RESPONSE: Today I will live in the awareness and peace that God has everything under control—no matter what storms I face.

PRAYER: Pray that all those living in conditions as described above, will also understand God’s purposes for their lives and realize the strength and meaningfulness in suffering for Christ.

Standing Strong Through The Storm (SSTS), a daily devotional message by SSTS author Paul Estabrooks. © 2011 Open Doors International. Used by permission.

LHM Daily Devotions - January 10, 2020 - How Do We Do It?

"How Do We Do It?"

Jan. 10, 2020

(Jesus said) "A new commandment I give to you, that you love one another: just as I have loved you, you also are to love one another."
John 13:34 (ESV)

"How do you do it?"

A friend and I had been chattering on about trivialities over our burgers and fries for nearly 20 minutes before he sprung that question.

Do what, I wondered until he reminded me that he was single. The solitude of living alone once more after two years of marriage weighed almost unbearably on him.

The divorce followed the classic pattern. The couple was married before either of them celebrated a 19th birthday. There were the pressures of too little money combined with the demands of school and delayed careers. Family entanglements strained the relationship even more. Personality quirks in both partners that seemed trivial (or even amusing) in month one, proved all but unbearable in month 21.

Both individuals were Christians. Both were sinners. Both were reluctant to seek help before it was too late. Then, one morning shortly before Christmas, he awoke to find her gone.

How do you do it? The ice cubes in our sodas melted as we talked and talked. Seeing his pain, I had no pat answers.

God ordained marriage. He did not intend to provide escape clauses for incompatibility or personal convenience. Jesus tells us that Moses allowed divorce only because of the hardness of our hearts. The root of all divorce is sin—sin on the part of both partners to a greater or lesser degree.

Yet as much as God hates sin, He clearly loves sinners. He grieves over our heartaches even more than we do.

Many times divorced people lose not only their spouse but several of their friends as well. The couples with whom a divorced person used to socialize now feel uncomfortable with him or her. Singles not yet married act so as to betray the attitude "You had your chance and blew it." Christians, who of all people should know and show the love of Jesus toward sinners, speak with harsh and unfeeling judgment, ostracizing the newly single person.

A friend of mine keeps a rock on her desk with a large "I" printed on it in magic marker. When tempted to gossip, she glances at it and remembers the words of Jesus: "Let him who is without sin among you be the first to throw a stone at her" (John 8:7b).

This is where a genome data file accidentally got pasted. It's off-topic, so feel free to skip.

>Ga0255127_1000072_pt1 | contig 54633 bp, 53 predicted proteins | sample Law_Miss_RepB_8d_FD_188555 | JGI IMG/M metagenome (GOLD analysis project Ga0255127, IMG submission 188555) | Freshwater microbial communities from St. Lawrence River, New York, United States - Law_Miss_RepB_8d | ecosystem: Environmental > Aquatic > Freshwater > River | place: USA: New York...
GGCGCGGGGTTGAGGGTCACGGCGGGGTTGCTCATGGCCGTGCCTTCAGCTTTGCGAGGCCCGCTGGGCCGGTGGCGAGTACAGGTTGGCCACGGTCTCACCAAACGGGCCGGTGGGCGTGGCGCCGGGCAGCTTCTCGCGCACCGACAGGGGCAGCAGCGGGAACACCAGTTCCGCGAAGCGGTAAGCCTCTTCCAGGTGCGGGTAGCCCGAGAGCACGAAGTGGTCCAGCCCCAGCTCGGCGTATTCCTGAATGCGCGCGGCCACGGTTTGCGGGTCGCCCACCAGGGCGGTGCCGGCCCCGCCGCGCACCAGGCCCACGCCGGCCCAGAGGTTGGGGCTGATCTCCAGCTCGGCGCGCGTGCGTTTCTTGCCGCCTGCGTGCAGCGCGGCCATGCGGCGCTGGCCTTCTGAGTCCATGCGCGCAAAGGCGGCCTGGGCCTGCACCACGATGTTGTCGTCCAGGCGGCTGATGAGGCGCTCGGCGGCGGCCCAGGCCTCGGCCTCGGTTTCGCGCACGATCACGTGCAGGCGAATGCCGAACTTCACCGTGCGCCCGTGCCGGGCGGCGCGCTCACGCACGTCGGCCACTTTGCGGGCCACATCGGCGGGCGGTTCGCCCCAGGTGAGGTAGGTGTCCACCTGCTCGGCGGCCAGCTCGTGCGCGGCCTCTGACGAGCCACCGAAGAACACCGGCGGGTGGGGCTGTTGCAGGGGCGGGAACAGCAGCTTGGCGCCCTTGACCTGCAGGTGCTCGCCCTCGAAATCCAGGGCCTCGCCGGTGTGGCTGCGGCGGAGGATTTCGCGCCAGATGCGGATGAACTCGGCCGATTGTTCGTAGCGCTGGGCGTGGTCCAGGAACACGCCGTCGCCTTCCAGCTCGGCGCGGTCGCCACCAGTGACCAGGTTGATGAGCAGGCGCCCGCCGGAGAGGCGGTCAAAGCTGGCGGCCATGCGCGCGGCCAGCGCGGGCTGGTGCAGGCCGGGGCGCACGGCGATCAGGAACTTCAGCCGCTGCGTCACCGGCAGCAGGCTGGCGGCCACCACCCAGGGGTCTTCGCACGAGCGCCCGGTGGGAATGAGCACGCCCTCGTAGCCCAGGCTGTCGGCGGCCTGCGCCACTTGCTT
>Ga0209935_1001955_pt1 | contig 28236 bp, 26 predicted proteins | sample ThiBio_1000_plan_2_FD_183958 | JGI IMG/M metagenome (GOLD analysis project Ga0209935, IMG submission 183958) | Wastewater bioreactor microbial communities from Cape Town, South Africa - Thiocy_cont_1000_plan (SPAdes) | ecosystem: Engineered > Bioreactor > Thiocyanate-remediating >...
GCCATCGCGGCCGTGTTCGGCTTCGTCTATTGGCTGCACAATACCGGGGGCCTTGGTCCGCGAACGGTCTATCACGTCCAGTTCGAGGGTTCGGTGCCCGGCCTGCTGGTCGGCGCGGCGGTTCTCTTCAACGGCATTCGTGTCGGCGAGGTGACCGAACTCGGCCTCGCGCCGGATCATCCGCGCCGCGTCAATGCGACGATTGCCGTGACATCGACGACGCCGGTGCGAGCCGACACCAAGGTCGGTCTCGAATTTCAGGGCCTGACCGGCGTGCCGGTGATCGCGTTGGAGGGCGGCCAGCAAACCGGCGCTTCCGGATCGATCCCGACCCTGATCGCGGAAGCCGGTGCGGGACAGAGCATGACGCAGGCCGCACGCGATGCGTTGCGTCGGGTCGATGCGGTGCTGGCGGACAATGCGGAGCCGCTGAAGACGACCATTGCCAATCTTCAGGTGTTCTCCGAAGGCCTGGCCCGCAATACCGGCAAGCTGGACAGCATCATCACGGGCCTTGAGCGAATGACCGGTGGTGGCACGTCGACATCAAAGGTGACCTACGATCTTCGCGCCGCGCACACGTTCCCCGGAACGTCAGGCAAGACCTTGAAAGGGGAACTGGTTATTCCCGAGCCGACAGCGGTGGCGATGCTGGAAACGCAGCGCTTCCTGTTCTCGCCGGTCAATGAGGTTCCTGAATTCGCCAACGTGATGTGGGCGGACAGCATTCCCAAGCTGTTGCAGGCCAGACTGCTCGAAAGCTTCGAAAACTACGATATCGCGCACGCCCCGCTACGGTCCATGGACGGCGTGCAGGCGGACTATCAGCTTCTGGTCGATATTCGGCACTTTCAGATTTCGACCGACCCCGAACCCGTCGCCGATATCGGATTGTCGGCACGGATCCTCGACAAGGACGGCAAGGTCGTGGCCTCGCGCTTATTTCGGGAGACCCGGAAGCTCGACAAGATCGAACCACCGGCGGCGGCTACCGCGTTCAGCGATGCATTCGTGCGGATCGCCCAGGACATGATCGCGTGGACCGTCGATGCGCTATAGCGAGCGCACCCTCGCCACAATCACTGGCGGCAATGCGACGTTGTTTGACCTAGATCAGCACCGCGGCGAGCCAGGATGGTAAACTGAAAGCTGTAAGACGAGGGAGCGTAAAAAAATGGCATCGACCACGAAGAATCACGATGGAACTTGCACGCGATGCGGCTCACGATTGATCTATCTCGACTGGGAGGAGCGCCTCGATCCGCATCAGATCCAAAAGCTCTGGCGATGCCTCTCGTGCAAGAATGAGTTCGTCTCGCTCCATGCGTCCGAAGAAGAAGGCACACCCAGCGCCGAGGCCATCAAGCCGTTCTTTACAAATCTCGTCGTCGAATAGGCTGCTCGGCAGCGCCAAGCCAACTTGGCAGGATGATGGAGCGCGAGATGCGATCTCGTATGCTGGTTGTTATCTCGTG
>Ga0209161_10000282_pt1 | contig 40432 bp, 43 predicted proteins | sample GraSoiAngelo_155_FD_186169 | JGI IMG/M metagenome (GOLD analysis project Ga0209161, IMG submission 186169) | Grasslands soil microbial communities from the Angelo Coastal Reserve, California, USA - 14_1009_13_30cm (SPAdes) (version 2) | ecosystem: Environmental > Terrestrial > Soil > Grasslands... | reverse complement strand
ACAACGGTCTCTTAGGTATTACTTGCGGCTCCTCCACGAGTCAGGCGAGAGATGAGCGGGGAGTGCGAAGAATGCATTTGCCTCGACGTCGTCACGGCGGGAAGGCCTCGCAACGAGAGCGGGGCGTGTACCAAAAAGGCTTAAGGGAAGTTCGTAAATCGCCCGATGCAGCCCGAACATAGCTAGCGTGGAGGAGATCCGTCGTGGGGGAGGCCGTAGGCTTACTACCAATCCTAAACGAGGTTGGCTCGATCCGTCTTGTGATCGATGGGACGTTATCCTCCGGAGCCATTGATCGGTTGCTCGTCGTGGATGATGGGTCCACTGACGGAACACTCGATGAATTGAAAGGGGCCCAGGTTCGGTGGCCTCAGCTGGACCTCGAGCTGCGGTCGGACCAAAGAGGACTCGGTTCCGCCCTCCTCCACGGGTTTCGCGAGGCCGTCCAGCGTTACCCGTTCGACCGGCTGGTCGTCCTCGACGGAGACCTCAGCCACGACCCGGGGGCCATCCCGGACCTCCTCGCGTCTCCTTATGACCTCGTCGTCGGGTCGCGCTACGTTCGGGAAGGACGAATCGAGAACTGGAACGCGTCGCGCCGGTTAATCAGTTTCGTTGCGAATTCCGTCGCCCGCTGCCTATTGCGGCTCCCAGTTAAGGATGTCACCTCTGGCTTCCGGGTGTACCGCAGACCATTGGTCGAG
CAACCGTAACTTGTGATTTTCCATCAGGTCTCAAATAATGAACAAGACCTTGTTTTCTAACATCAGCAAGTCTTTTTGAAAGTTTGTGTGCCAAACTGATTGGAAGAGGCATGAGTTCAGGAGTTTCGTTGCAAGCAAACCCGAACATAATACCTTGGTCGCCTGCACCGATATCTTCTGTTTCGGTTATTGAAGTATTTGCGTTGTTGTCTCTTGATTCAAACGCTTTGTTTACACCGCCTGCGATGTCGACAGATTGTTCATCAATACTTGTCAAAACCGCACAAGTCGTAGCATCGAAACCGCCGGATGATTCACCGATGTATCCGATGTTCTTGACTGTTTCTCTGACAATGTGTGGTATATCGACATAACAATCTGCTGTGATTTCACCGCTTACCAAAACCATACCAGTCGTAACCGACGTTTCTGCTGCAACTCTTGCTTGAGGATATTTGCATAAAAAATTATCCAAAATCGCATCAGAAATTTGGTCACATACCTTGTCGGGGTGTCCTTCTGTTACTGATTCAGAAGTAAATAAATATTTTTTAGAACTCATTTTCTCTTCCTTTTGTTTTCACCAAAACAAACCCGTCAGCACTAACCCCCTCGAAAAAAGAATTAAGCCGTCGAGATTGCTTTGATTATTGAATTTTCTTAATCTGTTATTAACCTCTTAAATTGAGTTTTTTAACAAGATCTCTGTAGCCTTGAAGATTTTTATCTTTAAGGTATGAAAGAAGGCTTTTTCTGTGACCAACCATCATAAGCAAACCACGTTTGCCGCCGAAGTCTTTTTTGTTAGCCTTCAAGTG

How do we do it? How do we show more committedly the sacredness of marriage? Yet, realizing human weakness, how can we minister more lovingly to those of our brothers and sisters agonizing with the pain of divorce. The woman at the well of Samaria had divorced five husbands and was living in adultery with another man. Jesus went out of His way to meet her where she was at in life—and love her.

How can we do anything less?

THE PRAYER: Heavenly Father, forgive the hardness of our hearts toward others. May we, like Jesus, see people as hurting, lonely, and in need of Your saving love. In Jesus' Name we pray. Amen.

Reflection Questions:
  • Why do you think the Bible places such significance on marriage?
  • How do we love others with the love of Christ?
  • Do you have any special things you do to keep your self-importance in check?

From The Lutheran Layman, April 1980 issue, "The First Stone" by Jane Fryar. Use these devotions in your newsletter and bulletin! Used by permission; all rights reserved by the Int'l LLL (LHM).
Why do you think the Bible places such significance on marriage?

CPTLN devocional del 10 de enero de 2020 - ¿Cómo lo logras?


¿Cómo lo logras?

10 de Enero de 2020

Un mandamiento nuevo les doy: Que se amen unos a otros. Así como yo los he amado, ámense también ustedes unos a otros.
Juan 13:34 (RVC)

"¿Cómo logro superarlo?"

Un amigo y yo estuvimos hablando de tonterías como las hamburguesas y papas fritas durante casi 20 minutos antes de que surgiera esa pregunta. ¿Superar qué?, le pregunté, hasta que me recordó que se había separado de su pareja. El vivir solo una vez más, después de dos años de matrimonio, pesaba casi insoportablemente sobre él.

Su divorcio siguió el patrón clásico. La pareja se casó antes de que ninguno de los dos celebrara su cumpleaños número 19. Tenían las presiones de muy poco dinero combinado con las demandas de la Universidad y las carreras retrasadas. Los enredos familiares tensaron la relación aún más. Las peculiaridades de personalidad en ambos, que parecían triviales (o incluso divertidas) en el primer mes, resultaron insoportables en el mes 21.